Rather excitingly, this has turned into a three part series. Start here. Links to parts 1 and 2 are at the bottom of this post.
This is Andy, but let's call him Simon, because this blog post isn't really about Andy.
I met Simon earlier today. He wants to get into radio.
Simon is 23, more or less the same age I was when I was trying to find my first paid job in the media. Simon is a student, working in student radio at the University of Surrey.
Simon made the effort to find me on twitter, start a conversation, and eventually ask if we could hook up. Fine. He wants a job in radio, I work in radio.
Simon's student radio station is GU2, which is situated about 200m from BBC Surrey. In two years of working at BBC Surrey, Simon is only the second student to approach me with a view to getting on in the industry.
I set up a meeting with the first person after he contacted me on twitter, but he cancelled our meeting, because he "had a lot on" that day. I said that was cool - he could get back in contact to set another date. He didn't.
So Simon came to BBC Surrey and I gave him the tour. I asked if I could have a look round GU2 student radio. It was exactly as I expected. Ten year old radio desks taped together with chewing gum and love.
We went for a drink. I asked him if he could have any job in radio, what it would be. The answer: Zane Lowe's.
I once wanted Steve Lamacq's job, so I could see where Simon was coming from.
When I wanted a job in radio, in 1996, the BBC was expanding at a hell of a lick, and commercial radio was in its pomp. It was easy - people were recruiting, and I wasn't an idiot. I was in a very lucky position.
Things have changed in the last 15 years. Very bright people who have been bitten by the radio bug can't get a job.
The BBC, as far as I am aware, is shrinking, not recruiting. Commercial radio is... I don't know where commercial radio is, as the only commercial stations I listen to are LBC and TalkSport. Wonderful success stories, but not ideal for someone who wants to be the next Zane Lowe.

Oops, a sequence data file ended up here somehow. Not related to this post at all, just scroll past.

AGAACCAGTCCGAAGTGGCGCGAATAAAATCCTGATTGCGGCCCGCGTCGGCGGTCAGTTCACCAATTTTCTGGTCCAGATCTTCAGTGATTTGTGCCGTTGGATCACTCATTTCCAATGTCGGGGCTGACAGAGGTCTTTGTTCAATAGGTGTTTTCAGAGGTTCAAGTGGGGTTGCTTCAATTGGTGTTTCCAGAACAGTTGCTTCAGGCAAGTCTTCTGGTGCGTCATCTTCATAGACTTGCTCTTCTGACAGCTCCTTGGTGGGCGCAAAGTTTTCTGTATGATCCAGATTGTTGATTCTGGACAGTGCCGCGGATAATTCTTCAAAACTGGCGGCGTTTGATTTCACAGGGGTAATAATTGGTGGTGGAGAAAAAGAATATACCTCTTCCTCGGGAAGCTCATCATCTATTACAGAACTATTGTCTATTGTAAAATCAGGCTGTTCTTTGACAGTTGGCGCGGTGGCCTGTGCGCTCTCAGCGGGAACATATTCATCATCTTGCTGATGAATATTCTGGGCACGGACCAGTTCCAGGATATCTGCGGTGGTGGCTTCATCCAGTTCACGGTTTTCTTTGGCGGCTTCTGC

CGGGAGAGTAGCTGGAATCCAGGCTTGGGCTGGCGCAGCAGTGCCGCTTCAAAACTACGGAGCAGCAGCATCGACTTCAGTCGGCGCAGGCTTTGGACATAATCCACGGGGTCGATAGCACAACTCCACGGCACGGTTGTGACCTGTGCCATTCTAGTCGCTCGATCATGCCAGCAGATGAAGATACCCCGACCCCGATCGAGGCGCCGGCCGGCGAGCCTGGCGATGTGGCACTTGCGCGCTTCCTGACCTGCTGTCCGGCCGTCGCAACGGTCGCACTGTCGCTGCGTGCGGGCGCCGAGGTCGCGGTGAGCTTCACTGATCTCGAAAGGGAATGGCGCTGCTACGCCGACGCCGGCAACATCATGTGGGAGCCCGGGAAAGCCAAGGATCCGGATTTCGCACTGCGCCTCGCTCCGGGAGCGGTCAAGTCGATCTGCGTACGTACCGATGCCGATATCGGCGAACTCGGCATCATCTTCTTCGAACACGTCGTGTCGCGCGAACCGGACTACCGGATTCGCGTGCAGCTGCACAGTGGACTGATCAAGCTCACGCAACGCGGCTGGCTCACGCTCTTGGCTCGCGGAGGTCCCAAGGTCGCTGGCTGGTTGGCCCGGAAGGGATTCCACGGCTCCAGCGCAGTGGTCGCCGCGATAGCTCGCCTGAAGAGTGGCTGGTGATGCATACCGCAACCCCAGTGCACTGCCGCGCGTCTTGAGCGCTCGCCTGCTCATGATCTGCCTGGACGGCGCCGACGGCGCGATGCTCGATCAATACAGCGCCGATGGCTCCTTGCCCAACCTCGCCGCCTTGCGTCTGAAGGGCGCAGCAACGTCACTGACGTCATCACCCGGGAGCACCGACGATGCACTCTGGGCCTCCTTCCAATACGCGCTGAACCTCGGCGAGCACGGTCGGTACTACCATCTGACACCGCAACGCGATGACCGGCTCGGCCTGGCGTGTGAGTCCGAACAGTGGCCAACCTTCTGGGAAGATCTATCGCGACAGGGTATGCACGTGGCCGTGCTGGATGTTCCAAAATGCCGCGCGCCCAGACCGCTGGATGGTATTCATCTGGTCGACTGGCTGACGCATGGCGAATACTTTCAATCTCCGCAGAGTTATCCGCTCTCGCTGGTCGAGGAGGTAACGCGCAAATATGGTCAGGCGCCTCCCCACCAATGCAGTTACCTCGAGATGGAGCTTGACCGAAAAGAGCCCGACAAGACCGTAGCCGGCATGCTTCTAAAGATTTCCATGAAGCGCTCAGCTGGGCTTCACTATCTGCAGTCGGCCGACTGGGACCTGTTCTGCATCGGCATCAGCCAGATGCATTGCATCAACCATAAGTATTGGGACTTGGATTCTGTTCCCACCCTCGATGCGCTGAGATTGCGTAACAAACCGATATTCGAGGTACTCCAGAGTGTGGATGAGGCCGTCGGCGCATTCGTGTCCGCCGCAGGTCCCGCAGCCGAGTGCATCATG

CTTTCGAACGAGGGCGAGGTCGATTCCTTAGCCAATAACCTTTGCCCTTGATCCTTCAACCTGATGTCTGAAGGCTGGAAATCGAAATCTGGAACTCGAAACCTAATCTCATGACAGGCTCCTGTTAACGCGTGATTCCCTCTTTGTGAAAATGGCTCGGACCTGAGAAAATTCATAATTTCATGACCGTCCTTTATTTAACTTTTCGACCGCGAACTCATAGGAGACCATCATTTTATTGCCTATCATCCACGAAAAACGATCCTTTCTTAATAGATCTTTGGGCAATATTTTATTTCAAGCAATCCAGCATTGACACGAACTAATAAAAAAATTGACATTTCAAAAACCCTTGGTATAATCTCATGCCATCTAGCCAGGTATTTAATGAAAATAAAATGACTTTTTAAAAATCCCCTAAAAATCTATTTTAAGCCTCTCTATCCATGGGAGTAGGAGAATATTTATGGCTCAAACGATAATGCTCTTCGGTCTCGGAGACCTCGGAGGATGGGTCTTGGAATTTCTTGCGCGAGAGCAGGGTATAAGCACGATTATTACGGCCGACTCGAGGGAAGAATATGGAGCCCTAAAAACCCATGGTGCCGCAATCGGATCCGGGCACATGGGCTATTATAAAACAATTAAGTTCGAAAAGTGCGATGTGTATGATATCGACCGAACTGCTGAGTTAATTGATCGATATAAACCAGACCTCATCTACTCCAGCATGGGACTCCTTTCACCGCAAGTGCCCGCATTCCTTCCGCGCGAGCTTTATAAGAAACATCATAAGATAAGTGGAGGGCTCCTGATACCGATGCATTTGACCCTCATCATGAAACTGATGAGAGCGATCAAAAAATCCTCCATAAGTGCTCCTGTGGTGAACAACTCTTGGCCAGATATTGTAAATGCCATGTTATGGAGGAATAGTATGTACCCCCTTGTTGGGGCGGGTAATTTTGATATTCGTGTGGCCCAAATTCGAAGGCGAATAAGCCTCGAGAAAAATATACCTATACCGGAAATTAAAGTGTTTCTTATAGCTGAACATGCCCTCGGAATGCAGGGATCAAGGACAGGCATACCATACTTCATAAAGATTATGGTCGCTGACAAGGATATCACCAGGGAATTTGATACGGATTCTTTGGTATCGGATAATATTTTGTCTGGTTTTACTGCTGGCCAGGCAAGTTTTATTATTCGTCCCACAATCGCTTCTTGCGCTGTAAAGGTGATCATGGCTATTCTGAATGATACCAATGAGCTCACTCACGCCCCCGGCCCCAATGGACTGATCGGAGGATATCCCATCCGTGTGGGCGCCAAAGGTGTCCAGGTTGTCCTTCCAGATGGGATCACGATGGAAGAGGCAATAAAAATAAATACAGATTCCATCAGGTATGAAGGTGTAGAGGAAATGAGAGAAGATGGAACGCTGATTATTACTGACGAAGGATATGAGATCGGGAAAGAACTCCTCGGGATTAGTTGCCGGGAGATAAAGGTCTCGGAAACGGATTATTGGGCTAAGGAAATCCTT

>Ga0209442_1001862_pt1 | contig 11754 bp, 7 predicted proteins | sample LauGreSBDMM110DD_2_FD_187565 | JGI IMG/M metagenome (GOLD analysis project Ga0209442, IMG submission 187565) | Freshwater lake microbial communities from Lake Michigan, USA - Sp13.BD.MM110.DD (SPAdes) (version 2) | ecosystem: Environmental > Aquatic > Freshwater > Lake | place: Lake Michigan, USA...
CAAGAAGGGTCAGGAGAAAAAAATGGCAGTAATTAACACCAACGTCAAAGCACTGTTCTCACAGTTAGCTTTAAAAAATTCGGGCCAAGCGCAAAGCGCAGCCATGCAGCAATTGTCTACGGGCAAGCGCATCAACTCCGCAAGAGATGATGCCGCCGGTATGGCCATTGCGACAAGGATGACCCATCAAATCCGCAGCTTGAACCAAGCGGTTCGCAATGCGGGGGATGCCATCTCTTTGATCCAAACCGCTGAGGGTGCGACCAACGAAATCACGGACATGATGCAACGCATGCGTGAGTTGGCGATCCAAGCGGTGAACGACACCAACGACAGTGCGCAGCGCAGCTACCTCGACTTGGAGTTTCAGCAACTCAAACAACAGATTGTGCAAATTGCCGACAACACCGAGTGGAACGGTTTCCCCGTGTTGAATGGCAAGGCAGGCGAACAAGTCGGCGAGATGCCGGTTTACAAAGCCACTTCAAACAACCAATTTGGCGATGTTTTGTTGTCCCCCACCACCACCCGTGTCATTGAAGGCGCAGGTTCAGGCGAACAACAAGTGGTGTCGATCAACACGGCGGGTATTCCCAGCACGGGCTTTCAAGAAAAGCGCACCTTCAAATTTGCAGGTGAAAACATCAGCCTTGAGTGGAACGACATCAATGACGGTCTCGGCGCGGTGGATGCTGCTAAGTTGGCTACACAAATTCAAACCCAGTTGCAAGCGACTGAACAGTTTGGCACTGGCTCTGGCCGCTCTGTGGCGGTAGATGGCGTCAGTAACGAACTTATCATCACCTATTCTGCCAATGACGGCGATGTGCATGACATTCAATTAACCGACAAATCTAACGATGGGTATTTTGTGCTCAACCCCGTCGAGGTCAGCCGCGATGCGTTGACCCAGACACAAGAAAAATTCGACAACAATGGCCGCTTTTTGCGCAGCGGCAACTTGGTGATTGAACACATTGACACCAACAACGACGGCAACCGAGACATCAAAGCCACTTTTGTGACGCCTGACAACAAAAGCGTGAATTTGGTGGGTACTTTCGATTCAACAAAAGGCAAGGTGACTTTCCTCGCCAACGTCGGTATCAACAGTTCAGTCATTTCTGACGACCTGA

So what to tell Simon?
Having come across the World's Most Jaded Radio Manager very early in my career, I resolved, from the very start, to be as positive as possible about my industry and what it has to offer.
Every person I have met since, every person who has shown a genuine interest in getting into radio, I have tried to help to get on in some small way.
It felt different with Simon. Here was someone who loved his music (which makes it difficult to forge a career in commercial radio), who had no interest in being a journalist (which makes it difficult to forge a career in BBC local radio), telling me that he was trying to get his demo together with a hope of getting a shot at 6 Music, or something.
Lovely, bright, intelligent guy, but what sort of career will he have if he doesn't become the next Zane Lowe, or Lauren Laverne, or Shaun Keaveny, or Marc Riley?
How many presenting jobs are there in radio for people who love music, which can actually pay a living wage? 50? 100?
So I told him. I told him he was more than welcome to come and shadow one of my shows. I told him I was on nodding terms with two reasonably powerful agents in music radio, and I would send an email on his behalf, if his demo was up to scratch. I told him that he was doing all the right things.
But that at the same time, I couldn't help thinking his sideline as a successful gig promoter and club DJ in Guildford would stand him in far better stead in the future. And so I told him he might be better off pursuing a career in that area.
Should I feel bad about that? Looking at it as a numbers game, has Simon got a hope of making a good living in radio?
I'm not an embittered hack - I love my job to bits, but I'm one of around 800 people in the UK who have a breakfast time radio show. There aren't that many of us.
I hope Simon doesn't listen to me. I hope I'm so out of touch with the way radio is recruiting that there's a massive future for someone like Simon. I love radio, and I want to see it popular, ground-breaking and successful, both commercially and within in the BBC, and I hope that Simon is one of those people who will make that happen.
But maybe I did the right thing. And when, at the age of 40, Simon is a successful club/festival promoter with money in his pocket, a decent pension and a once-a-week session show on BBC Wherever/Heart FM, he will look back at our meeting, and say something along the lines of "Wallis, fetch me some more scotch".
Until then, and in the interests of helping out... if you can use someone with quite a bit of presenting, producing and editing talent, someone who really loves his music, who has no interest in becoming a journalist, but who desperately wants a job in radio, give me a call. I'll pass Simon's details on to you. You already know what he looks like, and that he's really called Andy.
I want to work in radio Part 2 - Route into Radio
I want to work in radio Part 3 - Marsha's advice